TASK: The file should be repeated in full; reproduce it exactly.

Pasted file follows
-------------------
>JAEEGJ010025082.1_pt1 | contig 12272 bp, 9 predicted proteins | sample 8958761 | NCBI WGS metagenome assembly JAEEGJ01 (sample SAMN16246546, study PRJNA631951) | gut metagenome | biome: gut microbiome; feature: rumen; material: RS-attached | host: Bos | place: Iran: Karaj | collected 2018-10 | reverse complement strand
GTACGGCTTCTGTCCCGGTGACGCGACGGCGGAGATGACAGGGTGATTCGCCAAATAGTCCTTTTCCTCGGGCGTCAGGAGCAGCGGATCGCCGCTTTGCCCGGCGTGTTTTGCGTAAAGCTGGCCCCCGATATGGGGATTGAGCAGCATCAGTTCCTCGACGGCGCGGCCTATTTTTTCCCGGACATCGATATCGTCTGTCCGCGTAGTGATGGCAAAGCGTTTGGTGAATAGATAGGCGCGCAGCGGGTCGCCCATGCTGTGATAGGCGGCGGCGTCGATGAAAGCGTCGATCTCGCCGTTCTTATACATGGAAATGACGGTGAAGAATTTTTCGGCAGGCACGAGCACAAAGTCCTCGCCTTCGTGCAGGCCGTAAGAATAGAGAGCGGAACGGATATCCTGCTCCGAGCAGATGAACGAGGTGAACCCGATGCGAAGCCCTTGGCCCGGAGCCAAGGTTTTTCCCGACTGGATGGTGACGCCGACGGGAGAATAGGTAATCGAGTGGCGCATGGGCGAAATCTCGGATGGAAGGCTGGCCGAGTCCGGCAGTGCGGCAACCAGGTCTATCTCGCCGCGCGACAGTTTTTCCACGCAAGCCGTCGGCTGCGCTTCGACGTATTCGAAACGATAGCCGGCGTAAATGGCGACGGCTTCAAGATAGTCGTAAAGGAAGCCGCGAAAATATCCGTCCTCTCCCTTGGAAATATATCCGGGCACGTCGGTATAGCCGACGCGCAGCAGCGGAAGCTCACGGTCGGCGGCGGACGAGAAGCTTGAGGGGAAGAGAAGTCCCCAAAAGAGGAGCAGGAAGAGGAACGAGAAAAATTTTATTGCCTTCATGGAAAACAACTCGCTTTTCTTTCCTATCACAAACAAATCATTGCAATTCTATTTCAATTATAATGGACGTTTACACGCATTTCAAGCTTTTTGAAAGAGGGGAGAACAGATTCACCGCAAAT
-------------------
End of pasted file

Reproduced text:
>JAEEGJ010025082.1_pt1 | contig 12272 bp, 9 predicted proteins | sample 8958761 | NCBI WGS metagenome assembly JAEEGJ01 (sample SAMN16246546, study PRJNA631951) | gut metagenome | biome: gut microbiome; feature: rumen; material: RS-attached | host: Bos | place: Iran: Karaj | collected 2018-10 | reverse complement strand
GTACGGCTTCTGTCCCGGTGACGCGACGGCGGAGATGACAGGGTGATTCGCCAAATAGTCCTTTTCCTCGGGCGTCAGGAGCAGCGGATCGCCGCTTTGCCCGGCGTGTTTTGCGTAAAGCTGGCCCCCGATATGGGGATTGAGCAGCATCAGTTCCTCGACGGCGCGGCCTATTTTTTCCCGGACATCGATATCGTCTGTCCGCGTAGTGATGGCAAAGCGTTTGGTGAATAGATAGGCGCGCAGCGGGTCGCCCATGCTGTGATAGGCGGCGGCGTCGATGAAAGCGTCGATCTCGCCGTTCTTATACATGGAAATGACGGTGAAGAATTTTTCGGCAGGCACGAGCACAAAGTCCTCGCCTTCGTGCAGGCCGTAAGAATAGAGAGCGGAACGGATATCCTGCTCCGAGCAGATGAACGAGGTGAACCCGATGCGAAGCCCTTGGCCCGGAGCCAAGGTTTTTCCCGACTGGATGGTGACGCCGACGGGAGAATAGGTAATCGAGTGGCGCATGGGCGAAATCTCGGATGGAAGGCTGGCCGAGTCCGGCAGTGCGGCAACCAGGTCTATCTCGCCGCGCGACAGTTTTTCCACGCAAGCCGTCGGCTGCGCTTCGACGTATTCGAAACGATAGCCGGCGTAAATGGCGACGGCTTCAAGATAGTCGTAAAGGAAGCCGCGAAAATATCCGTCCTCTCCCTTGGAAATATATCCGGGCACGTCGGTATAGCCGACGCGCAGCAGCGGAAGCTCACGGTCGGCGGCGGACGAGAAGCTTGAGGGGAAGAGAAGTCCCCAAAAGAGGAGCAGGAAGAGGAACGAGAAAAATTTTATTGCCTTCATGGAAAACAACTCGCTTTTCTTTCCTATCACAAACAAATCATTGCAATTCTATTTCAATTATAATGGACGTTTACACGCATTTCAAGCTTTTTGAAAGAGGGGAGAACAGATTCACCGCAAAT